Yehuda Amichai

  • Issue: September 2001
  • Artist: R. Hartman
  • Stamp Size: 40 mm x 30.8 mm
  • Plate no.: 453 - no phosphor bar
  • Sheet of 15 stamps Tabs: 5
  • Printers: Government Printers
  • Method of printing: Offset

Yehuda Amichai (1924-2000), recipient of the Bialik Award in 1976 and the
Israel Prize in 1981, was an individualistic poet who represents his generation. One of the main characters of his novel, "Not of this time, not of this place" said of himself "a person does not die alone and does not love alone: his generation was born with him and his generation is with him in dealth and love".

Amichai was the son of a traditional religious family that immigrated to Israel in 1936, from Germany, and since then lived in Jerusalem. He was involved in the major milestones of Israeli society: he was a soldier in the Second World War and a fighter in the Palmach in the War of Independence. His traditional Jewish home, with its roots in Europe, and the deep connection with Israeli society and historical events of the period, influenced his poetry.

In contrast to the sentimental poetry of the previous generation, Amichai
successfully included elements both from the traditional sources and from daily life in his poetry and he introduced new rhythms to the poetic language. His poetry aptly expressed a tired and sad generation that had experienced seven wars and no longer felt uplifted.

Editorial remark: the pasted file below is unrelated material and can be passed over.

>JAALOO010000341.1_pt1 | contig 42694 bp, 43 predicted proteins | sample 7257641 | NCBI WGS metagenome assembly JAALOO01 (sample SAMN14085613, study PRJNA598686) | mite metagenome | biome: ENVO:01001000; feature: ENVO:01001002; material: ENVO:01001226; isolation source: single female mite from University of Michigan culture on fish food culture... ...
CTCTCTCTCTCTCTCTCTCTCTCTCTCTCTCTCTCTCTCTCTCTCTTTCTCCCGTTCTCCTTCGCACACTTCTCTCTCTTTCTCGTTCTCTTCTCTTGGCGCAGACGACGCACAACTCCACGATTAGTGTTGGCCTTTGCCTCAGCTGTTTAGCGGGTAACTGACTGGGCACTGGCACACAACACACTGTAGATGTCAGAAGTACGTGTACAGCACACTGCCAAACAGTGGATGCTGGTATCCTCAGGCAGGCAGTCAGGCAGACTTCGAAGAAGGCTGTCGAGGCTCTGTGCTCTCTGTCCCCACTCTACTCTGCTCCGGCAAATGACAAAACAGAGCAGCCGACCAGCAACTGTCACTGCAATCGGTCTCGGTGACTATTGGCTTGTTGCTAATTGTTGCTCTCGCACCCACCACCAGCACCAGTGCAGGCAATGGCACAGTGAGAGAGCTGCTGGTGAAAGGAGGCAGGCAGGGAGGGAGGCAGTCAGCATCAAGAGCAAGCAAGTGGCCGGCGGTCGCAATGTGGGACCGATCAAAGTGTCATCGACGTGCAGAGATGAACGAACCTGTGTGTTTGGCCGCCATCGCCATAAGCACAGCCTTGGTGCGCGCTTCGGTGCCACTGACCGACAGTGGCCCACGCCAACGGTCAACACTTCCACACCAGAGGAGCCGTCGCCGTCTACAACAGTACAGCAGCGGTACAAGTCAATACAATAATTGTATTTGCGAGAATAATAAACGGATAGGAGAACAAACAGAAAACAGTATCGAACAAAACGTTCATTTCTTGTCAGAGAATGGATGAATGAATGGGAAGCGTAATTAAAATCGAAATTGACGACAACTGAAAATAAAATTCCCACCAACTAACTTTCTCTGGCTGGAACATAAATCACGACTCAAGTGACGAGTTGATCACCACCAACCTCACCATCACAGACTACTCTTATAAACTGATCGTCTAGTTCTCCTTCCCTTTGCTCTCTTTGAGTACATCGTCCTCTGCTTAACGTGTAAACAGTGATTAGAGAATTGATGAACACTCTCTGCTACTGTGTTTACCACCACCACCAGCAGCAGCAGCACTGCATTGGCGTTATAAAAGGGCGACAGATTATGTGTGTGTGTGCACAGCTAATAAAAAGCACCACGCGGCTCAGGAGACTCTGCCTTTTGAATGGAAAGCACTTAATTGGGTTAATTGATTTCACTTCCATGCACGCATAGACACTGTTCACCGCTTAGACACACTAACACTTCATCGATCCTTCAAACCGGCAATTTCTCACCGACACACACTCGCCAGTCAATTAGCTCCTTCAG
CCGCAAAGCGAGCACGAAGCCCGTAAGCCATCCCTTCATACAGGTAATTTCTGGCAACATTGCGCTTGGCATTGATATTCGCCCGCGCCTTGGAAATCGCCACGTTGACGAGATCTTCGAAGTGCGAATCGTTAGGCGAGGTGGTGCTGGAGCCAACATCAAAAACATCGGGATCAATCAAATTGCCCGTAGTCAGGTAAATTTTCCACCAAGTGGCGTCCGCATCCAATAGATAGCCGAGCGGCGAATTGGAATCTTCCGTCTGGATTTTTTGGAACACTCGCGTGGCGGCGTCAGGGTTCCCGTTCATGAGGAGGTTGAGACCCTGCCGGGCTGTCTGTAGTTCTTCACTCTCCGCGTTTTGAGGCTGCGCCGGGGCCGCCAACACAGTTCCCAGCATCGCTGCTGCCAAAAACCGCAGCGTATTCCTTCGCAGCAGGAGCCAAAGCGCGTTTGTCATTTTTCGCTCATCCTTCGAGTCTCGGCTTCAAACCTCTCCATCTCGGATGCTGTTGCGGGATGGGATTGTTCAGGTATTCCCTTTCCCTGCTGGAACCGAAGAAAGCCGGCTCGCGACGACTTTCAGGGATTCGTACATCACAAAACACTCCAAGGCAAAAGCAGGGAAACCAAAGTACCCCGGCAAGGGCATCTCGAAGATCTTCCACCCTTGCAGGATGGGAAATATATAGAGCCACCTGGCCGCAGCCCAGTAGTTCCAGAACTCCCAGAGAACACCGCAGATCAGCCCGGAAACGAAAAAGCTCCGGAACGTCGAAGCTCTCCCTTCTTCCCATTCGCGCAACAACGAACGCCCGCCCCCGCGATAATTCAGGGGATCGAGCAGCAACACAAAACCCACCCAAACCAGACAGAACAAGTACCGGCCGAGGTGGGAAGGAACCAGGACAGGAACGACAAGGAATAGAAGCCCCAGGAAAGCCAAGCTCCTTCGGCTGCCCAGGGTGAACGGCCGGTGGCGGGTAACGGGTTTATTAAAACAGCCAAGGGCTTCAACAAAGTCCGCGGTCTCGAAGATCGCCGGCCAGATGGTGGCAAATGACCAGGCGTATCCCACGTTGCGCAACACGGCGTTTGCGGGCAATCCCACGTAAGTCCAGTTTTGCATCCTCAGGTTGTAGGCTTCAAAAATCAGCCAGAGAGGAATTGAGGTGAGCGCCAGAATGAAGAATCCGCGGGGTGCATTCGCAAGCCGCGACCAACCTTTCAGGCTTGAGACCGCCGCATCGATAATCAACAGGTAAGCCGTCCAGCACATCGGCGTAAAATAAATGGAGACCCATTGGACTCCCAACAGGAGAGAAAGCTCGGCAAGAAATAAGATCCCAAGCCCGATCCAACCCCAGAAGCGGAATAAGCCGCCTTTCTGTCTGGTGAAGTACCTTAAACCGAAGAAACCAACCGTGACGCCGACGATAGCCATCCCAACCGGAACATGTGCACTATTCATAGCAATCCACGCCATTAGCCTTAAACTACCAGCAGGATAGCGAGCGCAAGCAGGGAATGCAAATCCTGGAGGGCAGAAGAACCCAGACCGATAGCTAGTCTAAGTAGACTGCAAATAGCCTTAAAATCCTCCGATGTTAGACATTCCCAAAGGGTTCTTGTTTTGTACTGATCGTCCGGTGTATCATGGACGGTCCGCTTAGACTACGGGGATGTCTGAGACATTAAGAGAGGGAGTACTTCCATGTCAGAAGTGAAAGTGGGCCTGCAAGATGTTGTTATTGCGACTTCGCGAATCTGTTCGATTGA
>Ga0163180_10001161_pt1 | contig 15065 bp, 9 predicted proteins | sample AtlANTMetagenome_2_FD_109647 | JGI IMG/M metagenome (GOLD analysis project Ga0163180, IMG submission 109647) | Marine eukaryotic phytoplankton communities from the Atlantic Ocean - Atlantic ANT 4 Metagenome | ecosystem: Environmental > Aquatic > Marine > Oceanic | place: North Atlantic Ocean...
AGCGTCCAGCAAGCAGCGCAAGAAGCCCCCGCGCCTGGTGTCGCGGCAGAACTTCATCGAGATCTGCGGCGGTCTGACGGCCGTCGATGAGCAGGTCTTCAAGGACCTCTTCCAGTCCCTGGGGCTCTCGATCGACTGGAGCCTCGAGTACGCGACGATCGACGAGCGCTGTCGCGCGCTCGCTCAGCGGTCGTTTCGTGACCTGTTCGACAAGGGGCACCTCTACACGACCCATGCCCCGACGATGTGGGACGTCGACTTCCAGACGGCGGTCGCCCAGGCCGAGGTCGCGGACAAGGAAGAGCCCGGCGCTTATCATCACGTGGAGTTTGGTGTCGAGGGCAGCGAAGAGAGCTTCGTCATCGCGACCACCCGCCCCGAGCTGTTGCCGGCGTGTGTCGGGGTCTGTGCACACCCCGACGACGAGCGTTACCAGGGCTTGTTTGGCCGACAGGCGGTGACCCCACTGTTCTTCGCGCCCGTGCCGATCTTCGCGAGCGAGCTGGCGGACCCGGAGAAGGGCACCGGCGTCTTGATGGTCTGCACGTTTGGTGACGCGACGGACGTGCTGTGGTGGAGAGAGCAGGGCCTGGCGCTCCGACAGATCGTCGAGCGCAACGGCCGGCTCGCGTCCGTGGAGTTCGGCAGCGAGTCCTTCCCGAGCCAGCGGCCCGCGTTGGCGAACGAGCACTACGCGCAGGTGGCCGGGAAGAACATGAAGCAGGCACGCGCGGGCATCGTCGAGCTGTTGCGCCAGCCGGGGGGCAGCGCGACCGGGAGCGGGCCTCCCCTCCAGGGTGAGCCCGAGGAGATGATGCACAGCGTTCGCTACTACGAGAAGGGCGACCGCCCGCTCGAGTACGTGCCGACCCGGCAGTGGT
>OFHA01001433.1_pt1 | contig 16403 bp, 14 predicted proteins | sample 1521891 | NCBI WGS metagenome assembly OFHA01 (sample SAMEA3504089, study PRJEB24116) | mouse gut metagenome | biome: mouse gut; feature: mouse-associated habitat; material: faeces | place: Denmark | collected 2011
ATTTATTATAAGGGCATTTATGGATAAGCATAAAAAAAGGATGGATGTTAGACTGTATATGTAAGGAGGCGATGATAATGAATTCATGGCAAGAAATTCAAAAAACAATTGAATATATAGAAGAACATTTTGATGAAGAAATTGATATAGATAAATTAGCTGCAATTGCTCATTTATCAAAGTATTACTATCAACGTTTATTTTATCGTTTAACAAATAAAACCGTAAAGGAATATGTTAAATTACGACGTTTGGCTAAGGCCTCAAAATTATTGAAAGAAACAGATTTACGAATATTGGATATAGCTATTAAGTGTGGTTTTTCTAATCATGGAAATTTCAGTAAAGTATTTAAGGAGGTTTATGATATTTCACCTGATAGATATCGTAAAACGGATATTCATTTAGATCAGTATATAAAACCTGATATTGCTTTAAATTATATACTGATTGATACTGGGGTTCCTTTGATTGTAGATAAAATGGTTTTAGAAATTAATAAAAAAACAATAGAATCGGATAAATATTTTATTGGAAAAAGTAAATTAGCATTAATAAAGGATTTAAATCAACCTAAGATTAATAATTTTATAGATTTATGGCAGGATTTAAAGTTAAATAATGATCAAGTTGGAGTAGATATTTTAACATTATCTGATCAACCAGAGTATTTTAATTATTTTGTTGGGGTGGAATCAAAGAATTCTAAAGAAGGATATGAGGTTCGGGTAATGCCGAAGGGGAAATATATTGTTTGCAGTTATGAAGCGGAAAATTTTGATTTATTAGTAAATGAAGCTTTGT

Although he was born before the first generation of the State of Israel, he was a dominant personality of that generation. Paradoxically, this individualistic poet, who rebelled against social and literary collectivism, penetrated the hearts of many, more than any other poet, and was accepted by all the people. There were not only songs and poems reflecting the social experience,  but also his Most intimate poems were adapted bythe general public. They became the personal poems for future generations touching all different levels of the society.

Amichai was not only thought of as a great poet in his country but was also very popular in many other countries. He was undoubtedly the most translated poet in the history of Hebrew poetry. Although he was part of a sad and battered generation, he celebrated the immediate contact with life and being. Amichai perceived the world as an infinite field of erotic stimulants and he reacted to them in a tender poetic manner like a devoted lover. Amichai expressed a profound connection between his love of living and day to day life with his yearning for peace.

Amichai was not a political poet in the conventional sense but he continuously tried to understand the complicated world that we live in and reconcile between conflicting sides. He wrote in one of his peace poems "I, may I rest in peace -I, who am still living, say: may I have peace in the rest of my life... I don't want to fulfill my parents prophecy that life is war."

This yearning for peace accompanied him from the very beginning and was most significantly reflected in his life and poetry: "Men wear their first love and not battle decorations" (from "We loved here").

Professor Gershon Shaked

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Yehuda Amichai